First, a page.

I thought that didn’t sound right, but didn’t check it. The point was more the limited number of guys under 30 that you would want to add. I took him off.

    • TheWrongGuy

      Out of that list of under 30’s yet to sign. I can see 1 name the Cub’s would sign given what they have already signed. Carlos Villaneuva as he looking to be a starter and the Cub’s FO is looking for starters and looking to improve the bullpen. Villaneuva has done both, he would probably be the best fit for our needs. He can start, with the unknown health currently of Garza, Baker, for the start of the season , would make this signing very interesting and give us some stability in the pen if a starter goes down. Yet this is the key with him, word is he only want to be a starter.

      Thats my 2 cents worth.

  • Ripsnorter1

    I don’t know who wants to spend the mega bucks for FAs on this board. Myself, I didn’t want Pujols, Carl Crawford or Cecil Fielder’s boy, Prince.

    Remember the rule: big contracts weigh heavy on the mind, and performance is often off the career line by 25% or more.

    But I do think that the Cubs could have both rebuilt and been competitive. Unless you think that you must have the #1 or #2 pick in the draft, there is no reason to run your fan base into the ground, esp. with some of the most costly seats in MLB.

    Let’s sign Jackson and Sanchez. Then look at the rotation:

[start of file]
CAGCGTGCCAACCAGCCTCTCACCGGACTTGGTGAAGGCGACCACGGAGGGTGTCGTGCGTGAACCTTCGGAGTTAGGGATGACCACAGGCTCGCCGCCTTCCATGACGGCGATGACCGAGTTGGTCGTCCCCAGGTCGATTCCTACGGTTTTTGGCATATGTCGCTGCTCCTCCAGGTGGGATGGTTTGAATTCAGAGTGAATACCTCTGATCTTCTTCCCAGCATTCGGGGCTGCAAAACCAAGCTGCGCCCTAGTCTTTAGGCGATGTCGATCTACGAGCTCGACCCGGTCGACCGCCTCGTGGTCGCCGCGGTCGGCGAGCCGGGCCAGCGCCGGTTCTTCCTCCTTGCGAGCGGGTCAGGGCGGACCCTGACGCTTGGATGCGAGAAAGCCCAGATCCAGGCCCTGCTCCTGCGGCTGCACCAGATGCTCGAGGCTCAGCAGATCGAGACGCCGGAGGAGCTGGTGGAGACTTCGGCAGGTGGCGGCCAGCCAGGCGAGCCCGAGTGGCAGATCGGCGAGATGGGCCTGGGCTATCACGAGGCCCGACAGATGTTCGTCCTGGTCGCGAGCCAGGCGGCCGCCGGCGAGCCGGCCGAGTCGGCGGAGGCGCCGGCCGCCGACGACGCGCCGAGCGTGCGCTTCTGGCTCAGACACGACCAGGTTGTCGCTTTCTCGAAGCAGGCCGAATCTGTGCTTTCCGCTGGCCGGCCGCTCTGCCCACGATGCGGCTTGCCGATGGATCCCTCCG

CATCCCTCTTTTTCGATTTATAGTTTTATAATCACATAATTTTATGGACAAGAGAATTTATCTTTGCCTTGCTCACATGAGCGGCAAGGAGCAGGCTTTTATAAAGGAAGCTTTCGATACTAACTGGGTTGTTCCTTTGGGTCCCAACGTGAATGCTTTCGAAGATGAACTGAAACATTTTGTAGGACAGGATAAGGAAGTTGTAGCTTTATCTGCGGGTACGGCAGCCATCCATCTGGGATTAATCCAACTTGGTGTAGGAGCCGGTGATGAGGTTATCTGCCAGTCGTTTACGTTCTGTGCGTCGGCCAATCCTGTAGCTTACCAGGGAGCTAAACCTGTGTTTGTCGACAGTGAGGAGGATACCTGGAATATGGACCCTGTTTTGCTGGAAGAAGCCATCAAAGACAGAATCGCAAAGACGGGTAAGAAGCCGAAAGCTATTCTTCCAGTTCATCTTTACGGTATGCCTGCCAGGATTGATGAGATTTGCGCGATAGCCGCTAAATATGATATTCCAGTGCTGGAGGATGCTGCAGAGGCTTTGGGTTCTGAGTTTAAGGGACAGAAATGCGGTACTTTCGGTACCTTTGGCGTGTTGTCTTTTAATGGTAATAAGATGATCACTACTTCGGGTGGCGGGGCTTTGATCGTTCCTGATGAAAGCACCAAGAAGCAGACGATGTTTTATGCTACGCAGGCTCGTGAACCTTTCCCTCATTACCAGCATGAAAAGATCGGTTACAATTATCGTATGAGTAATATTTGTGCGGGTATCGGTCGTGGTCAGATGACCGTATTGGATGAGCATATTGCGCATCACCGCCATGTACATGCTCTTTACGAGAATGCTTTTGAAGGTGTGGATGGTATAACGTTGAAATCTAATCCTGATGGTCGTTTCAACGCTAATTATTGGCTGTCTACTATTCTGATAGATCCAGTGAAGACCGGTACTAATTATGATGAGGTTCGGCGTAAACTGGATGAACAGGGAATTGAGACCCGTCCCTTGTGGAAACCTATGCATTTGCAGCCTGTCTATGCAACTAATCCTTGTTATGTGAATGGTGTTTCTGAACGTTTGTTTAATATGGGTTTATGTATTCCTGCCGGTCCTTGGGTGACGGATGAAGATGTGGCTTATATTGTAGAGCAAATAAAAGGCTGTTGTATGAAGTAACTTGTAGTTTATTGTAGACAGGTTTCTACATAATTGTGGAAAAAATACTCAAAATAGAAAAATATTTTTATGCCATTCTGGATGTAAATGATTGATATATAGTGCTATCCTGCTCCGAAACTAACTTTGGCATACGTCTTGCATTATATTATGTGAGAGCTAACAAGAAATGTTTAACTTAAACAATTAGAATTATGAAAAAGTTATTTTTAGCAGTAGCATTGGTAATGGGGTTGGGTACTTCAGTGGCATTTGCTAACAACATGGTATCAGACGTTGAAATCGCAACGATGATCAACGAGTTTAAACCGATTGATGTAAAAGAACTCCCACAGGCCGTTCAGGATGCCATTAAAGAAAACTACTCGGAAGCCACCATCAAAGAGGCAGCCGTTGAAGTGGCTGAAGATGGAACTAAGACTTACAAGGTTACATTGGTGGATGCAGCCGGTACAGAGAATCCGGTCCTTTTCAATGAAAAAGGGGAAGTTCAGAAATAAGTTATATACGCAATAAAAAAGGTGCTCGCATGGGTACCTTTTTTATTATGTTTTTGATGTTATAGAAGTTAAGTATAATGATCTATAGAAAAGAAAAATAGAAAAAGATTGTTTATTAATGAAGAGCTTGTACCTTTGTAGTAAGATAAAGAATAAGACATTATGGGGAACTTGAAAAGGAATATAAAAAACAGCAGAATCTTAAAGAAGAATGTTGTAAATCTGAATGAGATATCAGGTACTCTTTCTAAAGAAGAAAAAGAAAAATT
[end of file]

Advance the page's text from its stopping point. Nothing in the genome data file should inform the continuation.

Spot starter/reliever Feldman


    et al in the pen.

    That would be a competive team in the NL Central.

    • Brp921

      It all starts with pitching. A little more offense would help too though. Is Nick Swisher still available, and if he is does he cost a draft pick?

      • Ripsnorter1

        Swisher is still a FA. He’s 32 and looking at a 4 yr deal (at least).

    • mutantbeast

      Rip, the Dofgers spending like madmen is doing the econ omics of the game no good. Greinke is a good pitcher, but worth 25 m per yr? Wgats gonna happen if Verlander ever becomes a free agent? And what Sanchez is asking for is NUTS. Garza is a better pitcher than Sanchez.

      • Ripsnorter1

        Dodgers are insane for sure. And they just inked Ryu for a 6 year deal as well. It was for chump change though. Just $36 million dollars, that’s all.

        I hope they lose.

        • Tony_Hall

          How many starters do they need?


          I know a few have injury history, but man that is a lot of starters.

          Evil Empire West, but just because you pay players a large salary, doesn’t mean they will be good. I hope they lose as well.

          • Ripsnorter1

            That’s quite a rotation.

          • Tony_Hall

            Kershaw Greinke is a nice top of the rotation. We are assuming Ryu will be good enough to be a 3 or 4. Beckett is past his prime and Billingsly seems to get hurt a lot. Lilly, Capuano, and Harang they will try to trade 2 of them and the other will be the swing guy, something I am sure they won’t like.

            I still like the Giants in the West over the Dodgers.

          • Ripsnorter1

            You could be right about Giants over the Dodgers due to the “Angels Syndrome.” Last year the Angels spent the big bucks and didn’t even make the playoffs with Mike Trout. Now that’s an accomplishment.

    • J Daniel

      I would agree but I don’t think they want to be competitive this year. I think next year we will start to see them make better moves. This will give them more really high picks next year as well while buying more time for the young guys now. I believe the plan is to deadline trade as many as possible for as many prospects they can get but it will again giving us a brutal end of the year again.

      We might even see one more year of this after this upcoming season. By the, the system should be in a very good place due to the number of high picks and deadline deals. This is the only way to not overpay for “stars”.